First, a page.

The Spirit of Rehoboam Today
The general assumption of the Scriptures is that age and experience brings with it a wisdom, which is to be honoured by the younger generation, (Deuteronomy 32:7). However, we live in a land where the younger generation increasingly views the older generation with disrespect and contempt. This was brought to the fore in the aftermath of the recent European Union (EU) referendum.
Older people were a lot more inclined to vote to leave the EU than the younger generation. In response, a number of articles were published in reputable newspapers and magazines arguing that the older generation should have been banned from voting in the referendum. The reasoning behind this, they tell us, is that older people have little or no stake in our country’s future. If a 15 year old whose entire economic and political future could be determined by the referendum cannot vote, then neither should a 75 year old whose entire economic and political life is behind him. Furthermore, we are told that, when older people are deemed unfit to drive a car they have their driving licences taken away, then why not remove their right to vote?
However, the older generation have lived their lives both in and out of the EU and therefore have experience which the younger generation do not have and ought to have given a hearing to. Furthermore, if the older generation had not concerned themselves with the generations to come, had not given their lives in the world wars, would we know freedom today?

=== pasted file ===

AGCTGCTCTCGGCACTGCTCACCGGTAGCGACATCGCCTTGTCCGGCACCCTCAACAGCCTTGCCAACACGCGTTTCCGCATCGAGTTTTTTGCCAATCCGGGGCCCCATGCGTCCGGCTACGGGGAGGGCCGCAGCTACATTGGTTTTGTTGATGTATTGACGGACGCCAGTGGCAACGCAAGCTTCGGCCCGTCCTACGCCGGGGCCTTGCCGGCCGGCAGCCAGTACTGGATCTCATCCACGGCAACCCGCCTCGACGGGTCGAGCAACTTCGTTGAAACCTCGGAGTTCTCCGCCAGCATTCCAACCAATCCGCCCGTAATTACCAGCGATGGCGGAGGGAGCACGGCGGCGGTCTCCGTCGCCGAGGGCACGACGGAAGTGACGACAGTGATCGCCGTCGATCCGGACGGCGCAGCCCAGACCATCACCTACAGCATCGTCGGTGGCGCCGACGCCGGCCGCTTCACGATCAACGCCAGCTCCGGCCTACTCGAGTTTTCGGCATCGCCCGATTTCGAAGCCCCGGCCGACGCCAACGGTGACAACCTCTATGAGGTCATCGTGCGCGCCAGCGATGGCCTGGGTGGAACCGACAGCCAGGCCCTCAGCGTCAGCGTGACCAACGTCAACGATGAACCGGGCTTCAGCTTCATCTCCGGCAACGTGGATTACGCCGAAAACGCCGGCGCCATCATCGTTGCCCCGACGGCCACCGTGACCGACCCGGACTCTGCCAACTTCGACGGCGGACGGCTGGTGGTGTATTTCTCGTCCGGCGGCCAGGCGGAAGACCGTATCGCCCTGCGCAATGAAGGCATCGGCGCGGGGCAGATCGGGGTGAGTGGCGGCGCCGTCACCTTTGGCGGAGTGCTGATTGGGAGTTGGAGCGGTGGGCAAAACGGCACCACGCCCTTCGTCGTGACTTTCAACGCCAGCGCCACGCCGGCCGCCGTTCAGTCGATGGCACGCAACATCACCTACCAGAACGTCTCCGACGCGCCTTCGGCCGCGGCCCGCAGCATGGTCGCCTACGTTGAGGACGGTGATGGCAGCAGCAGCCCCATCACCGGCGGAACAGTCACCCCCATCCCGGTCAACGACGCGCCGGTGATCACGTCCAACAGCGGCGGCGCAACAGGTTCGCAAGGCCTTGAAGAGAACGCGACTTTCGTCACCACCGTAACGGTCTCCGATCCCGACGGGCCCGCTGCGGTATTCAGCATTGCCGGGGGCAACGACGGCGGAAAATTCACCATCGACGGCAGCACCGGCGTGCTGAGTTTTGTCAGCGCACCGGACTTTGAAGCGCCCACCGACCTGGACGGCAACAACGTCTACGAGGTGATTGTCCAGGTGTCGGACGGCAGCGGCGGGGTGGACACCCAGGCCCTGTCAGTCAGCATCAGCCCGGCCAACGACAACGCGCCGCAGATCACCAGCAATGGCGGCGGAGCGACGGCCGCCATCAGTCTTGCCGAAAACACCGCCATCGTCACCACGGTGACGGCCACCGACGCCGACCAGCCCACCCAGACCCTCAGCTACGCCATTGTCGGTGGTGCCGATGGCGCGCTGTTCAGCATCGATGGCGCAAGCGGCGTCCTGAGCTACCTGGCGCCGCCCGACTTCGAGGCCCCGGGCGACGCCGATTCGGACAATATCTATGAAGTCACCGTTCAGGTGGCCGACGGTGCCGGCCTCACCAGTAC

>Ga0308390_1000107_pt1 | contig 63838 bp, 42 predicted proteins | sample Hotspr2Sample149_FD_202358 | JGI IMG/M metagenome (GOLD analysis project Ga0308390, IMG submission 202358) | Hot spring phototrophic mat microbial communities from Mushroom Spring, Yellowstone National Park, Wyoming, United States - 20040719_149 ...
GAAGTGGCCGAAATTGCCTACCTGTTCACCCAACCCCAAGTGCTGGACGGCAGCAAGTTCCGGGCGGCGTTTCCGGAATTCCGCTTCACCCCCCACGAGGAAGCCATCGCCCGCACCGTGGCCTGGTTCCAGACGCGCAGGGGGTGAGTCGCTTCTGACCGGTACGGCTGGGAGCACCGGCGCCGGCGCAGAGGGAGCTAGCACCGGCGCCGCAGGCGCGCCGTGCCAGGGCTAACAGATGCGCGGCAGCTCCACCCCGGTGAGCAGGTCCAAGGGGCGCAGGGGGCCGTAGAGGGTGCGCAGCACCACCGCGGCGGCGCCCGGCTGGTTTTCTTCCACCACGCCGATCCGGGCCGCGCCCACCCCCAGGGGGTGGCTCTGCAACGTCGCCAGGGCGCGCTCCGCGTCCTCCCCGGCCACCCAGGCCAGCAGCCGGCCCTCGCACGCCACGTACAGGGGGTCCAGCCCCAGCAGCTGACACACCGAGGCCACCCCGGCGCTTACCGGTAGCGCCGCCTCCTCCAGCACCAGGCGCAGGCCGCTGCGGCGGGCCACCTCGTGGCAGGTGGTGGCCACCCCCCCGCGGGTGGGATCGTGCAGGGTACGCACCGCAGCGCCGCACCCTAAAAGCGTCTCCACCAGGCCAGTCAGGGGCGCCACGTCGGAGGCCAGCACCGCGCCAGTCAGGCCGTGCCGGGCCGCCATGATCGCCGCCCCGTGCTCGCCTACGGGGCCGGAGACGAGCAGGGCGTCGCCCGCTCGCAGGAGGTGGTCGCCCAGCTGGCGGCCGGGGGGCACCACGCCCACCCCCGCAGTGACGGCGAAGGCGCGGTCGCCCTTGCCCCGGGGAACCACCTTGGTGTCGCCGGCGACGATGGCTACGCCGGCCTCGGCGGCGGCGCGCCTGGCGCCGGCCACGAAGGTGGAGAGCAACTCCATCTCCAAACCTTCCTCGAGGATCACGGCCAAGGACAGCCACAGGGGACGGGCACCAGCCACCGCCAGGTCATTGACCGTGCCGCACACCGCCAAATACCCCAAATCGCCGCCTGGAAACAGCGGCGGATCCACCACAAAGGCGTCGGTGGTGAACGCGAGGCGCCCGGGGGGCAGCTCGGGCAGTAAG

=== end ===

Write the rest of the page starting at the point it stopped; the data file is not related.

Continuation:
Is it not the case that our political leaders and ministers surround themselves with special advisers, who are invariably young? Just as the cult of youth has been devastating for the church, it is destroying society, according to the folly of Rehoboam. What does this tell us about our nation? Firstly, we live in a nation where large numbers are willing to protest at the result of a democratically held referendum, even with a large voter turnout of over 70% of the electorate. Secondly, we live in a nation where the older generation are no longer respected as they once were with their views increasingly being disregarded by many.
This is not only seen in the nation at large but also within the church. On the one hand, the right way to do something is not necessarily the way the older generation have always done it. The Word of God is the only rule to direct us. However, on the other hand, the church seems to be increasingly youth focused to the neglect of the older generation. It seems that the older generation are oftentimes becoming the invisible generation. Are the young in danger of forgetting and forsaking their elders? Is this spirit even abroad in the courts of our churches? Are experienced ministers afforded the respect they have earned? We need only survey the ecclesiastical landscape in Scotland for the answer.